Bright Future
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A drama centering upon the friendship between Yuji and Mamoru, two angry young men working in a plant that processes oshibori--the wet hand towels found in restaurants and fast food joints. Both are anti-social loners with short fuses. Yuji worships the older, enigmatic Mamoru, who lives with a red jellyfish that is hauntingly luminous and fatally poisonous. Mamoru shows him how to care for the creature, which swims alone in its tank, waving its tentacles with deceptive gentleness. When Mamoru and Yuji's irritatingly self-absorbed boss visits Mamoru's apartment and playfully sticks his… More
Rotten Tomatoes Score: 70%

Critic Reviews from Rotten Tomatoes

"Gradually establishes a sense of foreboding that is hard to shake, though it's not without its darkly humorous moments."
‑ John Hartl, Seattle Times
"Pretty to look at, but it's a slow-moving, meandering work that isn't as complex or mysterious as it appears."
‑ Robert Dominguez, New York Daily News
"Kurosawa's weird look at the empty lives of modern youth is mysteriously eye-catching but nothing deeper."
‑ Dennis Schwartz, Ozus' World Movie Reviews
"Kurosawa's mysterious film about Japan's disaffected and alienated youth."
‑ Bill White, Seattle Post-Intelligencer
"More high -- but strangely touching -- weirdness from acclaimed Japanese auteur Kiyoshi Kurosawa."
‑ Ken Fox, TV Guide's Movie Guide
"The movie has a curious and cumulative power."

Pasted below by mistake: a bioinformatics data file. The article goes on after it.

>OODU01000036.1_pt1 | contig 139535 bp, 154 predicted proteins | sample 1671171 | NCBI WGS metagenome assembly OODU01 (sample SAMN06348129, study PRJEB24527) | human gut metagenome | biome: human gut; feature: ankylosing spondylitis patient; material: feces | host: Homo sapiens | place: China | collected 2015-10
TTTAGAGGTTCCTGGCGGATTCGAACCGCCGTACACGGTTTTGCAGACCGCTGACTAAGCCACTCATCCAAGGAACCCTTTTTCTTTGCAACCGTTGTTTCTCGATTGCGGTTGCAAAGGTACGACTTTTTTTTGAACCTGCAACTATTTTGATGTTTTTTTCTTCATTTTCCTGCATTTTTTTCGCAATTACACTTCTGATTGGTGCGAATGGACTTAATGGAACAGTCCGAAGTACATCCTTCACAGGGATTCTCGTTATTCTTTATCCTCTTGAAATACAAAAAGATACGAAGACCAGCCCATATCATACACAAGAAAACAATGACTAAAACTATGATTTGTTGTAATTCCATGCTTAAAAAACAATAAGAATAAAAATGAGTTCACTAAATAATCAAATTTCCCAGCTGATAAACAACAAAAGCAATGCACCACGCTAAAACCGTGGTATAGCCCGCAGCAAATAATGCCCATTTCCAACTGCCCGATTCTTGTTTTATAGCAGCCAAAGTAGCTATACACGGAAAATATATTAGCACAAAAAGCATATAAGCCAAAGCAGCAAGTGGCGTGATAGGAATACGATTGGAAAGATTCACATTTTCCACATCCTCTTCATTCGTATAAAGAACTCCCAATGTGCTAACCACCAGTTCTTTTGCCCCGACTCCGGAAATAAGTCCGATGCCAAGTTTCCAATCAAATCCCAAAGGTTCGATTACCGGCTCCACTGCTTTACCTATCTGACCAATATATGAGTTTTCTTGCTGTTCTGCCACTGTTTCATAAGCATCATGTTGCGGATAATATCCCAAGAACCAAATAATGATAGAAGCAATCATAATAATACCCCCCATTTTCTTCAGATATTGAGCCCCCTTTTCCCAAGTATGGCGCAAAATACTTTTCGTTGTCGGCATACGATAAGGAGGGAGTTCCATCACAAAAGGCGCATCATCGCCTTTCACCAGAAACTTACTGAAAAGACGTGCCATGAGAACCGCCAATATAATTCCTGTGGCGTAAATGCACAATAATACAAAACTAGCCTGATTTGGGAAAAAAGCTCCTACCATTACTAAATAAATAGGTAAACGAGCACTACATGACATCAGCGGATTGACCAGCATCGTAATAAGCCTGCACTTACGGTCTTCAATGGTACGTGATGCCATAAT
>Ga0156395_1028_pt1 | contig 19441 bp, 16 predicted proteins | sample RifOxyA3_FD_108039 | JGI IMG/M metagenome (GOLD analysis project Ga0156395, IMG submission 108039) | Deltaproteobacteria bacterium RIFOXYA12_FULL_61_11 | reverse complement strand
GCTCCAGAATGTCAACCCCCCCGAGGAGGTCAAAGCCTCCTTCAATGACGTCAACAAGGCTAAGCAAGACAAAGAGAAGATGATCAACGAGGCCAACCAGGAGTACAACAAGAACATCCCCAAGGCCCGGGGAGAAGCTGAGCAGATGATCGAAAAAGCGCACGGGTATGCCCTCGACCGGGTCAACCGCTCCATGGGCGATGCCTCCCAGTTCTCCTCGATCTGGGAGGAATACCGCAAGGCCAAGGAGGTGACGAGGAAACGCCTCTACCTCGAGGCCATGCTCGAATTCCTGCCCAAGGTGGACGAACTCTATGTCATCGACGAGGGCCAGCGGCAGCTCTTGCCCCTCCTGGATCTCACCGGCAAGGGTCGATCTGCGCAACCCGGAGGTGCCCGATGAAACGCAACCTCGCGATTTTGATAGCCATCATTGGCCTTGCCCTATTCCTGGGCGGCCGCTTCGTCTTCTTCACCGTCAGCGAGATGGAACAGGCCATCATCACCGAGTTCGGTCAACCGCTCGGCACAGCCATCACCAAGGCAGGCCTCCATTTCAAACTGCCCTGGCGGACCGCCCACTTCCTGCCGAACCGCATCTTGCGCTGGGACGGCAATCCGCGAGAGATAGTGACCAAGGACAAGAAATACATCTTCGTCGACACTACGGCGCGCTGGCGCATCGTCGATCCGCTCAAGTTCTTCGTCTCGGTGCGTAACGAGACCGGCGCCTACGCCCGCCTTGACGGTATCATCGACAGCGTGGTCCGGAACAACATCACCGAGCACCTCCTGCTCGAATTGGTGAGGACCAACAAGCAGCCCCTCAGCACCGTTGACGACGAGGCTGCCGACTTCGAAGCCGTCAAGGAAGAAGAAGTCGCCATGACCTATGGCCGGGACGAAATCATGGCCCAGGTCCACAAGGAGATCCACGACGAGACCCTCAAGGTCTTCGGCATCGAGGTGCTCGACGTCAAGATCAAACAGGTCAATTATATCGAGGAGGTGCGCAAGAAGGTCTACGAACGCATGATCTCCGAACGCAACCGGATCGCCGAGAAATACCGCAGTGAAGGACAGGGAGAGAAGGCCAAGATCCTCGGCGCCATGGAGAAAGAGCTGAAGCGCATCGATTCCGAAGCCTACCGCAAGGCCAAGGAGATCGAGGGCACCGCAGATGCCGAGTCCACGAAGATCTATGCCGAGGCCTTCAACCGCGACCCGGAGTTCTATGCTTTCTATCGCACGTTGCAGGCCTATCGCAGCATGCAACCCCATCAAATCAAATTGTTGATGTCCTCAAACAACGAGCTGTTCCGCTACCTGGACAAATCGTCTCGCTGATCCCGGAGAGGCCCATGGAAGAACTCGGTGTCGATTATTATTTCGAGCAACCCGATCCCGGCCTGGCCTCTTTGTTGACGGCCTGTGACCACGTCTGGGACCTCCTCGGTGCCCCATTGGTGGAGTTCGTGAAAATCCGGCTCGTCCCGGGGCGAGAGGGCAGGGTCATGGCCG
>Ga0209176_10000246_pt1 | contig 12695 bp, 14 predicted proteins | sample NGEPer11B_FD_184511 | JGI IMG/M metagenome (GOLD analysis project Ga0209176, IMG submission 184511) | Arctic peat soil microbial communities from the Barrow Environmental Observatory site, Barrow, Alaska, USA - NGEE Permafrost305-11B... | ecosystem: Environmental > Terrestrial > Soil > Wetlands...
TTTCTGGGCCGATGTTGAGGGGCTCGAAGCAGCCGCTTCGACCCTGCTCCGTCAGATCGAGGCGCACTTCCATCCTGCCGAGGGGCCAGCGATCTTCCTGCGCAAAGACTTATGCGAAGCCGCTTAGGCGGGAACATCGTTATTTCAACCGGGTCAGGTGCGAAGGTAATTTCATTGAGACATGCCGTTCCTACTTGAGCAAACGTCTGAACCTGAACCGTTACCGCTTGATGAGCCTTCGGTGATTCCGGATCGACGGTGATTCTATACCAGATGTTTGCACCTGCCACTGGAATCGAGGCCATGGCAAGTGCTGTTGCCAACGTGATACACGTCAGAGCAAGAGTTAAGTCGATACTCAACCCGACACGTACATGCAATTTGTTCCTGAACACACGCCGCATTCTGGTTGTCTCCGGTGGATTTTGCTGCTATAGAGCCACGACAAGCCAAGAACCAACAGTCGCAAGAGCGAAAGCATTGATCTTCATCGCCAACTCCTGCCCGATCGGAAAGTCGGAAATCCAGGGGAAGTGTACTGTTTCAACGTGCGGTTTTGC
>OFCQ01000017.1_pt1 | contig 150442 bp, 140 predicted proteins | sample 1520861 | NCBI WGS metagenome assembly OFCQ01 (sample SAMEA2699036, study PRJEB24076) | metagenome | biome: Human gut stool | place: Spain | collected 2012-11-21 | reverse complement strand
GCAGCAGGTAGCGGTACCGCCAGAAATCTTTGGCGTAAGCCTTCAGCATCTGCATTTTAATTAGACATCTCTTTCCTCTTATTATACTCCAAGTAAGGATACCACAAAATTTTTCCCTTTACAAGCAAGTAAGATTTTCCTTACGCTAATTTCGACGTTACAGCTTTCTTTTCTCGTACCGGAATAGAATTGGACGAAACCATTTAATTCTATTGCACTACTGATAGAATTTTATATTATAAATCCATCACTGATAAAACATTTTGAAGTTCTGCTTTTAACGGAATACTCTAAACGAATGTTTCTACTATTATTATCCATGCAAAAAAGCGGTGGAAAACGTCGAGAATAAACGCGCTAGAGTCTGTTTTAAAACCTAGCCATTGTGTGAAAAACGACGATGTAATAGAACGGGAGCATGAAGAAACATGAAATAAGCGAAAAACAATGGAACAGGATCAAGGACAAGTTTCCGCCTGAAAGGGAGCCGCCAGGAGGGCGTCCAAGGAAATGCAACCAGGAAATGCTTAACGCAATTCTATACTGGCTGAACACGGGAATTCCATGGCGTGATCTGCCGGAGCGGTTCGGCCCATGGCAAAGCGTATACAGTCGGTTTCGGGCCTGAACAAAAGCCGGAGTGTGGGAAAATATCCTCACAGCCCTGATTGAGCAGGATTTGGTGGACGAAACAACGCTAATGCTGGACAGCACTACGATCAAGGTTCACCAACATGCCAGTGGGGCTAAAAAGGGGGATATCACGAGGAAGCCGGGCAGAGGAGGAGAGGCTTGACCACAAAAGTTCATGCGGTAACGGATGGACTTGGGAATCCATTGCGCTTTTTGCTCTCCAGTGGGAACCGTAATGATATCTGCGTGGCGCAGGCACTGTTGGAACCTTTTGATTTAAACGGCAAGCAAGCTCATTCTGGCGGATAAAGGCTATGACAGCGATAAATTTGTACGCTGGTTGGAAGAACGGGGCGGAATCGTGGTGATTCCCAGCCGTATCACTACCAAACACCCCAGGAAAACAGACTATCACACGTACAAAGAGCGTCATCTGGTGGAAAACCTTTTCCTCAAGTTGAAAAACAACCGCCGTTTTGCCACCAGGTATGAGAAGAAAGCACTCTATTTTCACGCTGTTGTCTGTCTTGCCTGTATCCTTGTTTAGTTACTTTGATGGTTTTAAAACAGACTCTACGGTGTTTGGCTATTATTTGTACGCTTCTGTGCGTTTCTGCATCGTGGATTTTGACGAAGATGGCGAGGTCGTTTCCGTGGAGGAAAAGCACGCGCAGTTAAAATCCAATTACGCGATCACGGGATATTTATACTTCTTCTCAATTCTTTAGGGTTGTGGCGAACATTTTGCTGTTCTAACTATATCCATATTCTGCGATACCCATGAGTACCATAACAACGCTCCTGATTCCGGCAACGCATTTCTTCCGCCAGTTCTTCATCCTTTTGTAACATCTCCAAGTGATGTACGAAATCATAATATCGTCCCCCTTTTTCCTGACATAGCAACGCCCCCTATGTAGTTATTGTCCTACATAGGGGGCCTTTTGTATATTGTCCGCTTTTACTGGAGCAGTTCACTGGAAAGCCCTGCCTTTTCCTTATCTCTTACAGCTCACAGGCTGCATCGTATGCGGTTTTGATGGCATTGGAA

‑ Ty Burr, Boston Globe
"Directed by Kiyoshi Kurosawa, a prolific and sui generis talent from Japan, this quietly creepy film contains a hint of politics and a wealth of shivers."
‑ Manohla Dargis, New York Times
"no less enigmatic, broad-reaching and majestically paced than a jellyfish."
‑ Anton Bitel, Eye for Film
"No stranger to the bizarro social metaphor, [Kurosawa] somehow paints the film's title as honestly optimistic, winkingly ironic, and completely doom-laden at the same time."
‑ Andrew Wright, The Stranger (Seattle, WA)
" enchantingly cryptic, ethereally photographed slice of somber surrealism that should definitely appeal to fans of David Lynch and Luis Buuel."
‑ Aaron Hillis, Premiere Magazine
"The most spellbinding aspect of Bright Future is that the surrealism sustains its own squiddish logic, concluding with one of the most breathtaking film finales of the year."
‑ Lisa Schwarzbaum, Entertainment Weekly
"The writer-director's story sense is far too distracted, clouding the film's themes and even its basic plotline and allowing only the most glancing insights into its characters."
‑ David Rooney, Variety
"a genre that's starting to get overplayed"
‑ Christopher Null,
"It's a haunting, spooky journey into a world that embraces trippy ambiguity."
‑ , E! Online
"That the film succeeds on the level of a thriller as well as of a philosophical reflection is a proof of Kurosawa as perhaps the best Japanese filmmaker of his generation."
‑ Matt Bailey, Not Coming to a Theater Near You
More reviews for Bright Future on Rotten Tomatoes